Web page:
“Fantastic Beasts and Where to Find Them” Review: Better Late Than Never

The camera zooms into the well-known Warner Brothers logo. A song begins quietly. A wave of nostalgia washes over the hearts of those who grew up with the original magic. Newcomers to the world of magic wonder why on Earth everyone else is already crying.

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Fantastic Beasts and Where to Find Them pulled on the heart strings of millions within the first minute of the movie, using the classical Harry Potter franchise font and the beginning notes of “Hedwig’s Theme” to remind hardcore fans where they came from and show new fans where they’re headed. Soon after the intense opening scene, the audience is introduced to the main character of the next 123 minutes of their life.

Meet Newton “Newt” Artemis Fido Scamander: Hufflepuff alumnus from Hogwarts School of Witchcraft and Wizardry, writer of the textbook “Fantastic Beasts and Where to Find Them,” and magical creature “mommy.” The first glimpses of Newt, portrayed by the wondrously talented and wisely casted Eddie Redmayne, clearly depict his awkward nature, and sweet soul.

After a few minutes, I was entirely convinced Redmayne was born to play the role of Newt. From his floppy reddish brown hair, puppy-dog eyes and innocent smile, right down to the awkward stance and curious nature, Redmayne portrays every part of Newt the audience loves to adore.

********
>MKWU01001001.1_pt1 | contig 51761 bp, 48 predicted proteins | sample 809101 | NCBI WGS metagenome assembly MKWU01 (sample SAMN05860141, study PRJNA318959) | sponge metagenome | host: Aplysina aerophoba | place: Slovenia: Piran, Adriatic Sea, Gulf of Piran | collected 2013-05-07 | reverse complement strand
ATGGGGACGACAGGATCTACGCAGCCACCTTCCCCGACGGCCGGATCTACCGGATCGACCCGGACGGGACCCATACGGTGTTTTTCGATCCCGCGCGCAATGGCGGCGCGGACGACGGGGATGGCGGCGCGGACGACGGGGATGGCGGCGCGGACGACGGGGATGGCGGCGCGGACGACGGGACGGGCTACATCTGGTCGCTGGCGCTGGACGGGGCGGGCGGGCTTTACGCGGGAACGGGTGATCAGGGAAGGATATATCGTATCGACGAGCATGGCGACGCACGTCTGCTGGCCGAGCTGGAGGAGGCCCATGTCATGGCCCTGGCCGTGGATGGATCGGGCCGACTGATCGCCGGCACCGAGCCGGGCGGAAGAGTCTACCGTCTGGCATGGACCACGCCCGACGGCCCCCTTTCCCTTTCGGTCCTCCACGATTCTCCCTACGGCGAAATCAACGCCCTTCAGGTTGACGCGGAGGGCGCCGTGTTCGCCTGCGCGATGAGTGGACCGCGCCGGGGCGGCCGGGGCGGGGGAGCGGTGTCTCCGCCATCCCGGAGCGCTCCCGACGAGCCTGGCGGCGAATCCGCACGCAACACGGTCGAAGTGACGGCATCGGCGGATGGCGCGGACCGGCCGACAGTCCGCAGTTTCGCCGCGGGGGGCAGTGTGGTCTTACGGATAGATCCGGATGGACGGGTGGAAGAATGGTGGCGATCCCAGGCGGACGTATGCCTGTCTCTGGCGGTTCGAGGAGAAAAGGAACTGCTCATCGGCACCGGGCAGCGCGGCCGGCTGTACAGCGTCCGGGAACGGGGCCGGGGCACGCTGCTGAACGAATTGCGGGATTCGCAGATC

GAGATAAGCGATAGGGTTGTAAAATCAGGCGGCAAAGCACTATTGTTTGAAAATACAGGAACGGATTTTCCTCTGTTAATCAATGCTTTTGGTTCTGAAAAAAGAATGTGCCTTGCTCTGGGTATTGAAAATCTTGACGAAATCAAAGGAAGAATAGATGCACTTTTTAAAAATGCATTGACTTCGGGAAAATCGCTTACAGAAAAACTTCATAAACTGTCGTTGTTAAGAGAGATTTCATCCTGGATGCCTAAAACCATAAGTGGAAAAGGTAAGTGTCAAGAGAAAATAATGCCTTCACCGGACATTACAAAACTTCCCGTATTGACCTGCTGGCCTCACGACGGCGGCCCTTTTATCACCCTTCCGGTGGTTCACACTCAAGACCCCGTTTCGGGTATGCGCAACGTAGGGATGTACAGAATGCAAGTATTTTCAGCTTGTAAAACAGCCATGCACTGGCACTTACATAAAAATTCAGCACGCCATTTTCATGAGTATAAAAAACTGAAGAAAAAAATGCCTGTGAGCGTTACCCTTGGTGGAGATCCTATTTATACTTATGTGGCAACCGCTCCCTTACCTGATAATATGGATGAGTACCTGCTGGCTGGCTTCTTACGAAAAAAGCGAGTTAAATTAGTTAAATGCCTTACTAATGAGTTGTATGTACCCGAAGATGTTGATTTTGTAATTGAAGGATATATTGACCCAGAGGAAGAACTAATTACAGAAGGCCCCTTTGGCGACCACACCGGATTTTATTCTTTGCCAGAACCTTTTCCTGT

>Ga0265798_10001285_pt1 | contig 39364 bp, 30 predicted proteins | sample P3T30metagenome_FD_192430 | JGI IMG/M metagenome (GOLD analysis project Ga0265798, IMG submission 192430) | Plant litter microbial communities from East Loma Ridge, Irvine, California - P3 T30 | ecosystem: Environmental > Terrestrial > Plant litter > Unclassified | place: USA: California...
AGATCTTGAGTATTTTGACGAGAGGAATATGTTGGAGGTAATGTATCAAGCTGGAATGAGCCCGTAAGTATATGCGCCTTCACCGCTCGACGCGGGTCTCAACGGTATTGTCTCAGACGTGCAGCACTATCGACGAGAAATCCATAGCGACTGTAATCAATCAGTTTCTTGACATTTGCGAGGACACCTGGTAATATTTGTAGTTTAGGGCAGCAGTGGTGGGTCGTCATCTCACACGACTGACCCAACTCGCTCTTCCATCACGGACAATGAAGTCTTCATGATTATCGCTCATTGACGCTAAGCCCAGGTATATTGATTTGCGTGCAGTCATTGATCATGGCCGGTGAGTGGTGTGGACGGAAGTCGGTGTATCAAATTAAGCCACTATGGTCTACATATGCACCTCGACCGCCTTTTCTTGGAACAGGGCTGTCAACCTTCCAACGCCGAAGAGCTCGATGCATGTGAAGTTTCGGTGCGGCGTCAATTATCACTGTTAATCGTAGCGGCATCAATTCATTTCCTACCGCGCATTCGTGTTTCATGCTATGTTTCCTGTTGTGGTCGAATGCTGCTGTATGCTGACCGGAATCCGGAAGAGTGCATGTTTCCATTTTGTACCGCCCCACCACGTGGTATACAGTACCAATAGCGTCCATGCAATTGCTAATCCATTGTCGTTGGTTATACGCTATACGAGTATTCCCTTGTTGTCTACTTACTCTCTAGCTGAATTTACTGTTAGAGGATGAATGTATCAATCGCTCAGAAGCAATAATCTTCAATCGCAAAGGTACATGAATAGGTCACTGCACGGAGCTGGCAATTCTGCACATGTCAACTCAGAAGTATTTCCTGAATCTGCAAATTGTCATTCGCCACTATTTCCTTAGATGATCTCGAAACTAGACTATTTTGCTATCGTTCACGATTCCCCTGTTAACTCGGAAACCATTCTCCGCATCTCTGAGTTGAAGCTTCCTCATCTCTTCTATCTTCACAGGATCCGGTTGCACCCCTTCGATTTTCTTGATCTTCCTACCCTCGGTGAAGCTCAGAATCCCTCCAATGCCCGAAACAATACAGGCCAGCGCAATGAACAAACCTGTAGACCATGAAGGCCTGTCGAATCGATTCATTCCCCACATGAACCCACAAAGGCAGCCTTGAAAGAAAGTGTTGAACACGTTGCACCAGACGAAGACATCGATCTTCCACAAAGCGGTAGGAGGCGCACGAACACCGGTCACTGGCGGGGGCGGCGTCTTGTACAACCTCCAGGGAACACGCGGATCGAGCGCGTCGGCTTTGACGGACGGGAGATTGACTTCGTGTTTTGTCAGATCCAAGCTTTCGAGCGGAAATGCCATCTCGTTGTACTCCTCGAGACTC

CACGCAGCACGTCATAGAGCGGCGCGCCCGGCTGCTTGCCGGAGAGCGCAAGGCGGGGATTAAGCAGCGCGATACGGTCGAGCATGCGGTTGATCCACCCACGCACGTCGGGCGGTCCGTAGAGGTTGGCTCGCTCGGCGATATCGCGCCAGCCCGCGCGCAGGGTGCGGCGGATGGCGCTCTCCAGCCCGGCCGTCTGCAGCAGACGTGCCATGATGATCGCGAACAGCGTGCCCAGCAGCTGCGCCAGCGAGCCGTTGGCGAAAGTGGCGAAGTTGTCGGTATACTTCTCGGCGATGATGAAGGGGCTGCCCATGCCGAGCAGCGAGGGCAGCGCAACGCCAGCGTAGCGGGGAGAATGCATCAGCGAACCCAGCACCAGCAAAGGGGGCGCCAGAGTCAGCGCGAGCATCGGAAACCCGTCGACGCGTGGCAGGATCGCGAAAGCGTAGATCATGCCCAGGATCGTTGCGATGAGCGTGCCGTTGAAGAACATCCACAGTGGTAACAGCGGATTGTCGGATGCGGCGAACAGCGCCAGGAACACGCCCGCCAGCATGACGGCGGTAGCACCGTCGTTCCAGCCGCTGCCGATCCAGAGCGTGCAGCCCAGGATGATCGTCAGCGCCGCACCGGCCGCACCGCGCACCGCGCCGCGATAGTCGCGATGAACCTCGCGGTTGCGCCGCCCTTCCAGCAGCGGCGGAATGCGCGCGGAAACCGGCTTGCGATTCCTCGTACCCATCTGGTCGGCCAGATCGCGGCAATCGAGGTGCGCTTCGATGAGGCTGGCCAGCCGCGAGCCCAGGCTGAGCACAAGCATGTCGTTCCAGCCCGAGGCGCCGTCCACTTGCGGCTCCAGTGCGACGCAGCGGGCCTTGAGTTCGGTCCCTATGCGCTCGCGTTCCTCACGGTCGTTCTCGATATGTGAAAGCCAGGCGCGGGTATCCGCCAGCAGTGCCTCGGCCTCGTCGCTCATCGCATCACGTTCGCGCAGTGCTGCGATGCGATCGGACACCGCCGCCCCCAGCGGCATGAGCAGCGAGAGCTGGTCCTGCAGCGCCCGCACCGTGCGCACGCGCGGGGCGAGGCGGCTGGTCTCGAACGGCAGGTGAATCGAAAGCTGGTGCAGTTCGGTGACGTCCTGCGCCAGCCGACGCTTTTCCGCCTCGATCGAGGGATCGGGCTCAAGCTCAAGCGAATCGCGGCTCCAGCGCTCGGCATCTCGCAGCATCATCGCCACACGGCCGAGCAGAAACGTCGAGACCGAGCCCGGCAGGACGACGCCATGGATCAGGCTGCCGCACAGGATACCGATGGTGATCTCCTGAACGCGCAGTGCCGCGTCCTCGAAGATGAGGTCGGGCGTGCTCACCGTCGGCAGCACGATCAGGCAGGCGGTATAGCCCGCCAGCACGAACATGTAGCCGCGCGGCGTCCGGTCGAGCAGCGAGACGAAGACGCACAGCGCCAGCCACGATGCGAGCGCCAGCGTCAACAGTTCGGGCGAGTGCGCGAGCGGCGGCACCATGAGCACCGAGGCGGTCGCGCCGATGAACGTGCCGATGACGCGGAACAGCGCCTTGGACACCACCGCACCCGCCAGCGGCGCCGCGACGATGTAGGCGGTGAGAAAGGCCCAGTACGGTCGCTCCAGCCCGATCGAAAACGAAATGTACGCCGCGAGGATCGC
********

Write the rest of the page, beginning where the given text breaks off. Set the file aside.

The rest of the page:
Decades before the timeline of the original Harry Potter story, the story begins with Newt’s arrival in New York, and follows him through the city as he shepherds his beloved creatures back into his magical cases when an unknowing No-Maj (the American equivalent of a Muggle) opens the mysterious, shaking case.

Along the way, Newt meets Porpentina “Tina” Goldstein and Queenie Goldstein, sisters and employees of the Magical Congress of the United States of America (MACUSA), who help him and Jacob Kowalski, the No-Maj, round up Newt’s escaped creatures and save the city.

From the perspective of an enamored fan, the movie captured my heart with the new element of magic it offered—magical creatures as opposed to charms and spells. Taken right from Newt’s textbook, the movie introduces the adorable Bowtruckle, the sneaky Niffler, and the dreadful Obscurus, which is more of a parasite than a creature, among others.

In the midst of the light-hearted scavenger hunt, a young man named Credence Barebone (played by Ezra Miller) secretly suffers an abused mother, Mary Lou Barebone, who oppresses and abuses him in more ways than one. To what he believes is his rescue, Percival Graves, Auror and head of MACUSA’s Department of Magical Law Enforcement, promises to set him free in exchange for the capture of the child who Graves believes holds great power.

The contrast of the two storylines creates a sense of suspense that builds up as the stories begin to merge into a larger, action-packed and emotional storyline. All the while, the audience continues to fall in love with Newt, Jacob, Tina and Queenie as they grow to hate Graves and Mary Lou for the ways they abuse Credence into conforming to their ideals and selfish needs.